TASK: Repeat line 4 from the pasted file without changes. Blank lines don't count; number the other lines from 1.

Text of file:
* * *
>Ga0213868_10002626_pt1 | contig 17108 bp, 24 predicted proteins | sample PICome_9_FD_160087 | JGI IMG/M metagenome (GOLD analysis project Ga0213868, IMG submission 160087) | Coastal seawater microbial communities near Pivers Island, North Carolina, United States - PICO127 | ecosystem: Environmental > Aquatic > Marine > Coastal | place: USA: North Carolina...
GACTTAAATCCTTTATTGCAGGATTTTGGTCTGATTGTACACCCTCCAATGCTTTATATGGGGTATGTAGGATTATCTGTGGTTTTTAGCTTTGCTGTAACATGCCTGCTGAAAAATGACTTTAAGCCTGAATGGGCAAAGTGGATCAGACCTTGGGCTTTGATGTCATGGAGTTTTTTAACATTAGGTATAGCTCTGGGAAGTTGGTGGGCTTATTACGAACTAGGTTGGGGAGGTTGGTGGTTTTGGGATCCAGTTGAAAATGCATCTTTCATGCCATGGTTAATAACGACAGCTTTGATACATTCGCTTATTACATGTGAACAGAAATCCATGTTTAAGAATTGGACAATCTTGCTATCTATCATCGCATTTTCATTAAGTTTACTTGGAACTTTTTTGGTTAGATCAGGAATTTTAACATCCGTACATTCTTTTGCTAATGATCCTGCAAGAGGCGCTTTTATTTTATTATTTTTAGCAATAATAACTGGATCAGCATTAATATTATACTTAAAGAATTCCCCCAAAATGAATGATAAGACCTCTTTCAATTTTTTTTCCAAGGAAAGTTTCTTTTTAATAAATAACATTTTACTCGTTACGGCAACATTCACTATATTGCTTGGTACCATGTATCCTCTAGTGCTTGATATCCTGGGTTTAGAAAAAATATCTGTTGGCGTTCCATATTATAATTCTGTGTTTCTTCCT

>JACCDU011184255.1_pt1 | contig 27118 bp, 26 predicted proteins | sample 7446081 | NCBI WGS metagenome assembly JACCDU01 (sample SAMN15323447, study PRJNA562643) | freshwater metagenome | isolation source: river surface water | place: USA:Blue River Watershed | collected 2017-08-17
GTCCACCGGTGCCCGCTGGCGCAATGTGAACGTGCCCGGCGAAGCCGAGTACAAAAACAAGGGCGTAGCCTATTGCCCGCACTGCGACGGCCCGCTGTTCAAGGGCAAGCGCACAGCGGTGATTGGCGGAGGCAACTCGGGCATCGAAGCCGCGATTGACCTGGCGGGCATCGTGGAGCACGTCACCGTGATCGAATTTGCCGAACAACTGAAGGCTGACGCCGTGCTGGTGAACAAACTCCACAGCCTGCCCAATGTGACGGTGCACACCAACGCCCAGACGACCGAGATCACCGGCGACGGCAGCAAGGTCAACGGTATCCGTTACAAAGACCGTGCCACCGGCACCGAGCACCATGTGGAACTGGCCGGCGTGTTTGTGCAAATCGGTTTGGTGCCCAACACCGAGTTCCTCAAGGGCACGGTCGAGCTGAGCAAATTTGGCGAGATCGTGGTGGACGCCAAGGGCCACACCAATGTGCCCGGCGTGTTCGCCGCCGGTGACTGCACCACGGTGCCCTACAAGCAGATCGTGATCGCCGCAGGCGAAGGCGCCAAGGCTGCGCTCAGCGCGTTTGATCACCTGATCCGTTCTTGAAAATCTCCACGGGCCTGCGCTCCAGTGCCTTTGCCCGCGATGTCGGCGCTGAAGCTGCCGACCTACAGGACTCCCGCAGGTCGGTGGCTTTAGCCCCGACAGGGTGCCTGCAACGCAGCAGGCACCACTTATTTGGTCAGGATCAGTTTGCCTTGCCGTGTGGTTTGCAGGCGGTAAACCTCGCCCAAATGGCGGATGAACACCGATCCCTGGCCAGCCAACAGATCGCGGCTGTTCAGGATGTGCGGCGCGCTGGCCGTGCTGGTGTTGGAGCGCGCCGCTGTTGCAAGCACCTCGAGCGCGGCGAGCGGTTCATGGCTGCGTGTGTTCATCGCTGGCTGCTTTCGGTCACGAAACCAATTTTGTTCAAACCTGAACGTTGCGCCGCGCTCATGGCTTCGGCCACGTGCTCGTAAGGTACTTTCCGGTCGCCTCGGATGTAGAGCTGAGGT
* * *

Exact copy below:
GTCCACCGGTGCCCGCTGGCGCAATGTGAACGTGCCCGGCGAAGCCGAGTACAAAAACAAGGGCGTAGCCTATTGCCCGCACTGCGACGGCCCGCTGTTCAAGGGCAAGCGCACAGCGGTGATTGGCGGAGGCAACTCGGGCATCGAAGCCGCGATTGACCTGGCGGGCATCGTGGAGCACGTCACCGTGATCGAATTTGCCGAACAACTGAAGGCTGACGCCGTGCTGGTGAACAAACTCCACAGCCTGCCCAATGTGACGGTGCACACCAACGCCCAGACGACCGAGATCACCGGCGACGGCAGCAAGGTCAACGGTATCCGTTACAAAGACCGTGCCACCGGCACCGAGCACCATGTGGAACTGGCCGGCGTGTTTGTGCAAATCGGTTTGGTGCCCAACACCGAGTTCCTCAAGGGCACGGTCGAGCTGAGCAAATTTGGCGAGATCGTGGTGGACGCCAAGGGCCACACCAATGTGCCCGGCGTGTTCGCCGCCGGTGACTGCACCACGGTGCCCTACAAGCAGATCGTGATCGCCGCAGGCGAAGGCGCCAAGGCTGCGCTCAGCGCGTTTGATCACCTGATCCGTTCTTGAAAATCTCCACGGGCCTGCGCTCCAGTGCCTTTGCCCGCGATGTCGGCGCTGAAGCTGCCGACCTACAGGACTCCCGCAGGTCGGTGGCTTTAGCCCCGACAGGGTGCCTGCAACGCAGCAGGCACCACTTATTTGGTCAGGATCAGTTTGCCTTGCCGTGTGGTTTGCAGGCGGTAAACCTCGCCCAAATGGCGGATGAACACCGATCCCTGGCCAGCCAACAGATCGCGGCTGTTCAGGATGTGCGGCGCGCTGGCCGTGCTGGTGTTGGAGCGCGCCGCTGTTGCAAGCACCTCGAGCGCGGCGAGCGGTTCATGGCTGCGTGTGTTCATCGCTGGCTGCTTTCGGTCACGAAACCAATTTTGTTCAAACCTGAACGTTGCGCCGCGCTCATGGCTTCGGCCACGTGCTCGTAAGGTACTTTCCGGTCGCCTCGGATGTAGAGCTGAGGT